5. S. Saha, S. Hoda, R. Godfrey, C. Sutherland, and K. Raybon, “Carcinoid tumors of the gastrointestinal tract,” Southern Medical Journal, vol. 82, no. 12, pp. 1501–1505, 1989. View at: Publisher Site | Google Scholar
  6. S.-M. Sjöblom, “Clinical presentation and prognosis of gastrointestinal carcinoid tumours,” Scandinavian Journal of Gastroenterology, vol. 23, no. 7, pp. 779–787, 1988. View at: Publisher Site | Google Scholar
  7. J. M. Feldman and T. M. O’Dorisio, “Role of neuropeptides and serotonin in the diagnosis of carcinoid tumors,” The American Journal of Medicine, vol. 81, no. 6, pp. 41–48, 1986. View at: Publisher Site | Google Scholar
  8. M. Ter-Minassian, J. A. Chan, S. M. Hooshmand et al., “Clinical presentation, recurrence, and survival in patients with neuroendocrine tumors: results from a prospective institutional database,” Endocrine-Related Cancer, vol. 20, no. 2, pp. 187–196, 2013. View at: Publisher Site | Google Scholar
  9. S. Taghavi, S. N. Jayarajan, B. D. Powers, A. Davey, and A. I. Willis, “Examining rectal carcinoids in the era of screening colonoscopy,” Diseases of the Colon & Rectum, vol. 56, no. 8, pp. 952–959, 2013. View at: Publisher Site | Google Scholar
  10. A. Akere, J. Otegbayo, and E. Tejan, “Terminal ileum intubation during colonoscopy: should it be routinely performed on all patients?” Tropical Journal of Medical Research, vol. 20, no. 1, pp. 66–69, 2017. View at: Publisher Site | Google Scholar
  11. J. Sloane, O. Aziz, T. McCullough, M. Carter, and G. Lloyd, “Identification of a terminal ileum carcinoid tumour during bowel screening colonoscopy-should terminal ileoscopy be performed as best practice?” Journal of Surgical Case Reports, vol. 2012, no. 5, p. 13, 2012. View at: Publisher Site | Google Scholar
  12. J. B. Marshall and J. S. Barthel, “The frequency of total colonoscopy and terminal ileal intubation in the 1990s,” Gastrointestinal Endoscopy, vol. 39, no. 4, pp. 518–520, 1993. View at: Publisher Site | Google Scholar
  13. S. Cherian and P. Singh, “Is routine ileoscopy useful? an observational study of procedure times, diagnostic yield, and learning curve,” The American Journal of Gastroenterology, vol. 99, no. 12, pp. 2324–2329, 2004. View at: Publisher Site | Google Scholar
  14. H. Ito, A. Perez, D. C. Brooks et al., “Surgical treatment of small bowel cancer: a 20-year single institution experience,” Journal of Gastrointestinal Surgery, vol. 7, no. 7, pp. 925–930, 2003. View at: Publisher Site | Google Scholar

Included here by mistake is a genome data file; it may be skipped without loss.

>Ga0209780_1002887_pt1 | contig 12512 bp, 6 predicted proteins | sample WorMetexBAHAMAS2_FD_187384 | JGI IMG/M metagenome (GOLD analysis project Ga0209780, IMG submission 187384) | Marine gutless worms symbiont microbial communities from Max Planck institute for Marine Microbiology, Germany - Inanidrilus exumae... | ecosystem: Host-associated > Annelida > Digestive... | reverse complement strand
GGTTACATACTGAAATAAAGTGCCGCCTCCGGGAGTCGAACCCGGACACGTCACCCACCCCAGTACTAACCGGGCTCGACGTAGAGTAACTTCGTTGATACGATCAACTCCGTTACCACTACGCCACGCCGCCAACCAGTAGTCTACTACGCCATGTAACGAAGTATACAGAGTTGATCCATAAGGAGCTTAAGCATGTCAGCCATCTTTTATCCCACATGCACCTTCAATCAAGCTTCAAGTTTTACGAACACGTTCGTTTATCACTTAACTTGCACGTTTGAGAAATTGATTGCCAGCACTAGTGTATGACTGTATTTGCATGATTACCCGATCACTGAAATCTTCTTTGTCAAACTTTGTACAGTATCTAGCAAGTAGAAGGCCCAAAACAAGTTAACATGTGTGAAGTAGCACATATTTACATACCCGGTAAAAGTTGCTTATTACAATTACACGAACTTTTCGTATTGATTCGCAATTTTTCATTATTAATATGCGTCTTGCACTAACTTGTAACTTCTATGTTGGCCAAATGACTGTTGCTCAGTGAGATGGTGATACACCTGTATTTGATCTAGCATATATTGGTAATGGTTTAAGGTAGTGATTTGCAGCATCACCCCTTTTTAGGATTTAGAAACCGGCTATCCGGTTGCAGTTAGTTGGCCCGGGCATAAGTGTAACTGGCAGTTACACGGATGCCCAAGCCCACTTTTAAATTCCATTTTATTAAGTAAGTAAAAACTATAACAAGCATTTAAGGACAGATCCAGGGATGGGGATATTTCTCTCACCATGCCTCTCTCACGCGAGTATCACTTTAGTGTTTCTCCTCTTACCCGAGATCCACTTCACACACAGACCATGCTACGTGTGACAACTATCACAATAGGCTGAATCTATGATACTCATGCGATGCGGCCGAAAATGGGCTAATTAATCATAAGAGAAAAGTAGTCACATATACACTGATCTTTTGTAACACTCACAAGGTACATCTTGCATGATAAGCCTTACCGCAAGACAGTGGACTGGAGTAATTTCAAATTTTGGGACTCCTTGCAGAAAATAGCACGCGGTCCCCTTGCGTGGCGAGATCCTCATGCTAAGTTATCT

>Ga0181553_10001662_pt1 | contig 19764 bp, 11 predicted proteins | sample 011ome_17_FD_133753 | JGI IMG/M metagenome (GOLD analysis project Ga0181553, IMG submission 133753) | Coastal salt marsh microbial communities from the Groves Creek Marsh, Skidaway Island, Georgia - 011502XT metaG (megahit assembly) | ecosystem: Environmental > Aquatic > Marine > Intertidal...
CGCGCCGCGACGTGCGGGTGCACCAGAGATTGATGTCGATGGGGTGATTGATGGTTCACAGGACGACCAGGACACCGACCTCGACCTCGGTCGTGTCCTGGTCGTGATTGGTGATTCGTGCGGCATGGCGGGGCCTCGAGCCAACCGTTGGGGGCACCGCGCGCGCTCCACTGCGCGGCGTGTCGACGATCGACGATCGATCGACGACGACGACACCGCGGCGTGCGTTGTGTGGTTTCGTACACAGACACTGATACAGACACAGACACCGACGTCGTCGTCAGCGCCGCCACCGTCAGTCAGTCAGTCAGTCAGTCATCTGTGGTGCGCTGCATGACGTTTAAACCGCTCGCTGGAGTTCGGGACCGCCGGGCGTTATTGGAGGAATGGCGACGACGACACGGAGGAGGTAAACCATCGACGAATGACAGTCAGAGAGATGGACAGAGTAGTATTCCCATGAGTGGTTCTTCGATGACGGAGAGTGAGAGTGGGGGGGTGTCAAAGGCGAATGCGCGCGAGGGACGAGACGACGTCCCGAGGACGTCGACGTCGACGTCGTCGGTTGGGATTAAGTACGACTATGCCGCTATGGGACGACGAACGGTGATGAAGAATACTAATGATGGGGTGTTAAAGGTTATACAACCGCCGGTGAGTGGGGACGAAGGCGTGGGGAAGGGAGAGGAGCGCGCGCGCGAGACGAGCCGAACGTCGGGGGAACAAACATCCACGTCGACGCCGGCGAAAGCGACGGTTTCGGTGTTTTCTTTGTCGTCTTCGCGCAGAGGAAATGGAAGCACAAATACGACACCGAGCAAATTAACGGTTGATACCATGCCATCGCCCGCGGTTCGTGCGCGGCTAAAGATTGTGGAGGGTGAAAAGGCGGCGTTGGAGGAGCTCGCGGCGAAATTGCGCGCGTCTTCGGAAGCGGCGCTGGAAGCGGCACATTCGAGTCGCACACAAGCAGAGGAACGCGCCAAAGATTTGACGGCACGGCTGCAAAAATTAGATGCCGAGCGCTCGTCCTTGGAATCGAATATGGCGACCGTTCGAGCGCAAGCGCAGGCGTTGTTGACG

15. M. Rothmund and O. Kisker, “Surgical treatment of carcinoid tumors of the small bowel, appendix, colon and rectum,” Digestion, vol. 55, no. 3, pp. 86–91, 1994. View at: Publisher Site | Google Scholar
  16. O. Rorstad, “Prognostic indicators for carcinoid neuroendocrine tumors of the gastrointestinal tract,” Journal of Surgical Oncology, vol. 89, no. 3, pp. 151–160, 2005. View at: Publisher Site | Google Scholar
  17. M. K. Kim, R. R. P. Warner, S. Roayaie et al., “Revised staging classification improves outcome prediction for small intestinal neuroendocrine tumors,” Journal of Clinical Oncology, vol. 31, no. 30, pp. 3776–3781, 2013. View at: Publisher Site | Google Scholar
  18. J. C. Yarze, K. J. Herlihy, J. M. Coombes, W. M. Bauer, H. P. Fritz, and J. A. DʼAgostino, “Detection of asymptomatic ileal carcinoid tumors during ileal intubation at screening colonoscopy,” American Journal of Gastroenterology, vol. 104, no. 12, pp. 3114-3115, 2009. View at: Publisher Site | Google Scholar
  19. E. M. Ten Cate, L. A. Wong, W. L. Groff, and A. T. Miller, “Post-surgical surveillance of locally advanced ileal carcinoids found by routine ileal intubation during screening colonoscopy: a case series,” Journal of Medical Case Reports, vol. 8, p. 444, 2014. View at: Publisher Site | Google Scholar
  20. C. Lepage, A.-M. Bouvier, S. Manfredi, V. Dancourt, and J. Faivre, “Incidence and management of primary malignant small bowel cancers: a well-defined French population study,” The American Journal of Gastroenterology, vol. 101, no. 12, pp. 2826–2832, 2006. View at: Publisher Site | Google Scholar

Copyright © 2021 Ali Zakaria et al. This is an open access article distributed under the Creative Commons Attribution License, which permits unrestricted use, distribution, and reproduction in any medium, provided the original work is properly cited.


More related articles

 PDF Download Citation Citation
 Download other formatsMore
 Order printed copiesOrder
Views262
Downloads227
Citations

Related articles